As a result of snap elections aimed to reinforce the position of Prime Minister Theresa May in Brexit negotiation, the Conservatives won 313 seats out of 650 seats declared, unable to reach the 326-mark they need to command a parliamentary majority. Labour had won 260 seats.
Prime Minister Theresa May was aiming to hold on and reinforce her position, while British voters altered her plans, denying her the stronger mandate she had pledged to conduct Brexit talks. As a result of the snap elections May came out with the weakened position in the Parliament, thus no desired strength in Brexit talks, which run high risk to end without any final deal.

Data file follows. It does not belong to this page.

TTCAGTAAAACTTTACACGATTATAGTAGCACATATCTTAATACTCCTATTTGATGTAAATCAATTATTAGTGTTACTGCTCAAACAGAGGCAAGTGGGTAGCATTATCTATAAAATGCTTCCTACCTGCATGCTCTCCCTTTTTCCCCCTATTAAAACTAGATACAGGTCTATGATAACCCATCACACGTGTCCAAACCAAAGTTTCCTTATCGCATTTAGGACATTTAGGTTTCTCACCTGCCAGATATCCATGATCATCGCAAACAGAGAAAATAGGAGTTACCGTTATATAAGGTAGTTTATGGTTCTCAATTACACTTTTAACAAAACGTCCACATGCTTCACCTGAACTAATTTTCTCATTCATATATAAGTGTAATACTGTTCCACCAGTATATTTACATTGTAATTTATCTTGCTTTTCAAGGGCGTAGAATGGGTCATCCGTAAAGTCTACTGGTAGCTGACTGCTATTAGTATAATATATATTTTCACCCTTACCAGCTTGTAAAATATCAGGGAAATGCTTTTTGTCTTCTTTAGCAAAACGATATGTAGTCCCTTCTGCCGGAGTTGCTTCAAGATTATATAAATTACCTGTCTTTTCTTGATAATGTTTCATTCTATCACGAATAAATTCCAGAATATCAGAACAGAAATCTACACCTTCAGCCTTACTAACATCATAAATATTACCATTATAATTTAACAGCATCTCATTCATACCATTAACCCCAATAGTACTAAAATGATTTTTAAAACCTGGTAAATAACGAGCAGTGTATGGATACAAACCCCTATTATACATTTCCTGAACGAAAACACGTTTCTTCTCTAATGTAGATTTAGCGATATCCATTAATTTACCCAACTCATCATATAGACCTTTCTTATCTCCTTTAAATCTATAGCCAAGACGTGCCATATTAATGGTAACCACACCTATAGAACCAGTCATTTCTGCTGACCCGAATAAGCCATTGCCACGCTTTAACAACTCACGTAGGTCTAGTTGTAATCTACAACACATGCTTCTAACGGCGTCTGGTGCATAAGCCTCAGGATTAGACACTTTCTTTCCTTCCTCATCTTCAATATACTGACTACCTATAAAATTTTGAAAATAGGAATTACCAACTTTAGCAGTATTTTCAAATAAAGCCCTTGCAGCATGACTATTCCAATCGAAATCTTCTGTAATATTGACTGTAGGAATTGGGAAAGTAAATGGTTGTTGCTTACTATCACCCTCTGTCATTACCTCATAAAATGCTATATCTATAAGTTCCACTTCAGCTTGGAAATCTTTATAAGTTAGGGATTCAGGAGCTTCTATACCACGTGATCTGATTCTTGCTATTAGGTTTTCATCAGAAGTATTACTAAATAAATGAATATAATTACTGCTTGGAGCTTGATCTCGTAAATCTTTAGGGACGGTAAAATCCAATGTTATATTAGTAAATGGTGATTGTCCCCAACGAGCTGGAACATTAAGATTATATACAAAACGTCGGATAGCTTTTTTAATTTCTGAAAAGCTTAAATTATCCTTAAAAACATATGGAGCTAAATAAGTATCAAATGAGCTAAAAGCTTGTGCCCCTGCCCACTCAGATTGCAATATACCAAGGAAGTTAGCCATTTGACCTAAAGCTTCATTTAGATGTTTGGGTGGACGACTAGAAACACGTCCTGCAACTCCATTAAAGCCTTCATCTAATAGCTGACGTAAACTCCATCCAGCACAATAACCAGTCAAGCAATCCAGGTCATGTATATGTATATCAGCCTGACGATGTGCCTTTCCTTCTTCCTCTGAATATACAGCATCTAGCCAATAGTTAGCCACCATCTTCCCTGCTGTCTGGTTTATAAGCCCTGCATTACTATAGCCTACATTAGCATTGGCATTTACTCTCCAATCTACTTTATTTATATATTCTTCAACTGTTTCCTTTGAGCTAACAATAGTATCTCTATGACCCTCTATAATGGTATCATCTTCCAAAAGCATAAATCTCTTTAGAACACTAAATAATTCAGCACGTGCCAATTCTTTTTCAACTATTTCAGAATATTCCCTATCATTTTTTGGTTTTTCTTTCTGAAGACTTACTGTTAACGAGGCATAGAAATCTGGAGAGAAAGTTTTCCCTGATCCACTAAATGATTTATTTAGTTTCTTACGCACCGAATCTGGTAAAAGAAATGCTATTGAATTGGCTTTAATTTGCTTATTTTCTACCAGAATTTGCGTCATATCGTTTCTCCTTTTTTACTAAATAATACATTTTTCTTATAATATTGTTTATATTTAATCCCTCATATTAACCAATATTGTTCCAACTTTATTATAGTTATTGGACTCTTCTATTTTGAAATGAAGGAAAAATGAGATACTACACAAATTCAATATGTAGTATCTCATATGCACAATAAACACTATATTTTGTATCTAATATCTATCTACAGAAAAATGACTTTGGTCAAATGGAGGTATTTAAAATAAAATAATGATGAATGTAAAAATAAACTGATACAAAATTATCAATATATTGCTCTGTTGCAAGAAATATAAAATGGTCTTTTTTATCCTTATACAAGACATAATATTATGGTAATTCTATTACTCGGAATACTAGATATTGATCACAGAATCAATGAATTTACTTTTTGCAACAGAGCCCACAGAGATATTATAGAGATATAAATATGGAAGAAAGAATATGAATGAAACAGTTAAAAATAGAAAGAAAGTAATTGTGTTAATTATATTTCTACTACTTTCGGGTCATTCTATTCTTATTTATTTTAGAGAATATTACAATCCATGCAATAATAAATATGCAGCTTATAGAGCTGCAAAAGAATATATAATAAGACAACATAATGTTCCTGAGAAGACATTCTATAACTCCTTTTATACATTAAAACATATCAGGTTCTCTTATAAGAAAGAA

With no clear winner emerging from the election, a considerably weakened May confirmed her interest to continue to lead conservatives, despite losing her majority in the House of Commons. Her rival Jeremy Corbyn insists May should step down.
With Britain’s departure from the European Union talks upholding in 10 days’ time, it is unclear who would form the next government.